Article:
Simmering beneath White House tweetstorms and federal budget cuts, tensions between youth and police can boil over at any time in cities around the nation. In attempting to forestall deadly incidents, many officials have chosen to apply a law-and-order, stop-and-frisk approach. Leaders in these cities need to see that such policies only serve to inflame racial animosity, erode trust, and rip apart the fabric of community that is essential to establishing peace on the streets. Over the last 25 years, the Center for Teen Empowerment (TE) has developed a model that employs and trains youth to lead movements among their peers toward reconciliation between youth, police, and community. TE engages hundreds of police officers working in Boston and Somerville, MA and Rochester, NY in youth-led dialogue that enriches their understanding of young people, challenges their stereotypes, and creates productive relationships that enhance their ability to enforce the law and prevent crimes. TE presents a better way to address crime and violence: to recognize the assets that the youth in the community possess, to nurture their youthful hope for a better life, and to invest the time, effort, and money needed to develop their leadership potential to help solve the problems they face.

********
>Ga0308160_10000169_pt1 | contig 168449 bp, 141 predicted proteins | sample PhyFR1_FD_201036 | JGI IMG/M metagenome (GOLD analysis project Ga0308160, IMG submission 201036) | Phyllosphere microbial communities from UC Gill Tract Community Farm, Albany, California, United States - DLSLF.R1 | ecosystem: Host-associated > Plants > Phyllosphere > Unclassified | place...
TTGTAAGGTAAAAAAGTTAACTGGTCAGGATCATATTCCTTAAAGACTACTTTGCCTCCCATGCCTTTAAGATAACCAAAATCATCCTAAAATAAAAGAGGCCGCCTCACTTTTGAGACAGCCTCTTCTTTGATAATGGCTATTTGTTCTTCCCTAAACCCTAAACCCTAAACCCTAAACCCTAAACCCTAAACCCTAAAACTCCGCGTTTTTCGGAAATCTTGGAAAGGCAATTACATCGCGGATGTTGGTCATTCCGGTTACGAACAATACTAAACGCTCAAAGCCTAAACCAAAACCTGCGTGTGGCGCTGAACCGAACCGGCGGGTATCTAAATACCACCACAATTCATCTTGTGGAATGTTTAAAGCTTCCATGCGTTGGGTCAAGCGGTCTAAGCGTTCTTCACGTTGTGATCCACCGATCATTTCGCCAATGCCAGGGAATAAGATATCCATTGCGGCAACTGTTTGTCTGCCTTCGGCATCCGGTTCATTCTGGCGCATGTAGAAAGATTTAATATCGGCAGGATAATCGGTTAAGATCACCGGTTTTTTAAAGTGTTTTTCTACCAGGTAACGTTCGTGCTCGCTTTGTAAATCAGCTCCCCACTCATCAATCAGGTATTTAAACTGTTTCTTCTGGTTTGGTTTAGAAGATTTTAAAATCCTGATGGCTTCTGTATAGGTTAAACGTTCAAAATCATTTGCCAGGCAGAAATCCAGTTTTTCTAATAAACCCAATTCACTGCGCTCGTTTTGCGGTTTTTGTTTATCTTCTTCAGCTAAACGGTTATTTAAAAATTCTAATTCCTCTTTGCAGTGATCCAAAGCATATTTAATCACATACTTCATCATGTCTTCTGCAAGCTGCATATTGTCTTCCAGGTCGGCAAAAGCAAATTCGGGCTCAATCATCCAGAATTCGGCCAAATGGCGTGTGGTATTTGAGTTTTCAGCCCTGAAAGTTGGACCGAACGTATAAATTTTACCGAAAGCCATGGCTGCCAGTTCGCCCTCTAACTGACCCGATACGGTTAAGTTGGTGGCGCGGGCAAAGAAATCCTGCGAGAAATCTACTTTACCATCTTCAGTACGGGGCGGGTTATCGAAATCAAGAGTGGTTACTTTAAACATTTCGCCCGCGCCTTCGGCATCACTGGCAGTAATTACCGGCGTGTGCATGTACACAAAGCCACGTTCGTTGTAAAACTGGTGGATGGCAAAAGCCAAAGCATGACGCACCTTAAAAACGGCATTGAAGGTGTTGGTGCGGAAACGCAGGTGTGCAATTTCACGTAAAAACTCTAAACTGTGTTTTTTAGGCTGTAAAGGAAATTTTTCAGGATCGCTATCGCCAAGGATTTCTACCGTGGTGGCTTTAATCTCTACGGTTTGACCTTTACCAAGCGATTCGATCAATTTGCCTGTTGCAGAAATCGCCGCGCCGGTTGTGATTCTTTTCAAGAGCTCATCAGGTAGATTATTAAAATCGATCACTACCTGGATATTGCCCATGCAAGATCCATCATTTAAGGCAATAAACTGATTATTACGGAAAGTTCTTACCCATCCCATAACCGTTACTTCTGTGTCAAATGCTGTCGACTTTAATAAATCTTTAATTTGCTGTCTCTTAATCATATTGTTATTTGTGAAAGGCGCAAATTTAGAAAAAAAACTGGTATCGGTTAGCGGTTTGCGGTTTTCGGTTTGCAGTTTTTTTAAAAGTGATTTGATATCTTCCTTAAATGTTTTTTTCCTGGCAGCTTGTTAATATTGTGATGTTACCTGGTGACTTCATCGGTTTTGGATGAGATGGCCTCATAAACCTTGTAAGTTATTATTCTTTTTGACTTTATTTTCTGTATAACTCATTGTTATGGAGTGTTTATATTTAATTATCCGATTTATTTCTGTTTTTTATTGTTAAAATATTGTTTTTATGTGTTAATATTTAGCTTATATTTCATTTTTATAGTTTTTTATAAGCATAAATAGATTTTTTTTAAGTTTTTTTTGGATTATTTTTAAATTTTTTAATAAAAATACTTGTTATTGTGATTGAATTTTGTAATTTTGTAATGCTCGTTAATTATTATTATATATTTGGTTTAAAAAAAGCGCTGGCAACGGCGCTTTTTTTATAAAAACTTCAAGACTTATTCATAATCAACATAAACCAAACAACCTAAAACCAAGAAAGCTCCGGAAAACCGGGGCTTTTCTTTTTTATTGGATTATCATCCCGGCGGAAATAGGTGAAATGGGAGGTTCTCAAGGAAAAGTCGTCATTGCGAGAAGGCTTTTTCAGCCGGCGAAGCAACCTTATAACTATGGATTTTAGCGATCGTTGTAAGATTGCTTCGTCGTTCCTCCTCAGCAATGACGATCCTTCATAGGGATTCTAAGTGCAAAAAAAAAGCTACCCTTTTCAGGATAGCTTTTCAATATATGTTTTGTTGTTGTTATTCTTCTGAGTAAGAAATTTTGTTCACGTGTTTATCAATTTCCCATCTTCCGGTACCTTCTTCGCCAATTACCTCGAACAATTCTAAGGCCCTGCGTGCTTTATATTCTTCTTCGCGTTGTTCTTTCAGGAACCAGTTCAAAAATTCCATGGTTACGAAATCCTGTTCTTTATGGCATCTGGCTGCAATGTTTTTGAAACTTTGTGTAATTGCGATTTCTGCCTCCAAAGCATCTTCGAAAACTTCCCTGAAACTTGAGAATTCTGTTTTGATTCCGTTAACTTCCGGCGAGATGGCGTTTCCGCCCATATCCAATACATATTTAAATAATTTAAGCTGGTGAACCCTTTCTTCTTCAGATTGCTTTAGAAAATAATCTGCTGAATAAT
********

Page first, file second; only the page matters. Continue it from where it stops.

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What IF We Could End Family Homelessness? The IF Challenge By: Professor Tiziana C. Dearing, Professor for Macro Practice and Co-Director of the Center for Social Innovation at Boston College School of Social Work; Michael Durkin, President, United Way of Massachusetts Bay and Merrimac Valley; Dr. Stephanie Cosner Berzin, Associate Professor and Co-Director of the Center for Social Innovation at the Boston College School of Social Work; and Brigid Boyd, Vice President for Communications and Public Affairs, United Way of Massachusetts Bay and Merrimac Valley

What if we could end family homelessness in Boston? What if passionate organizations with talented teams knew there were better solutions out there, but were so busy managing the daily cycle of delivering services and raising funds that it was hard to take that innovative next step back to innovate? What if a funder and an academic institution could help do something about it? In 2016, the United Way of Massachusetts Bay and Merrimack Valley (UW) and the Boston College School of Social Work’s (BCSSW) Center for Social Innovation (CSI) launched the $100,000 IF Challenge to try to answer these questions. The result was a relatively small-money investment to three organizations -- HomeStart, Metro Housing|Boston, and Children’s HealthWatch -- that demonstrated existing organizations can innovate based on their wisdom to make changes in how we address our most pressing problems.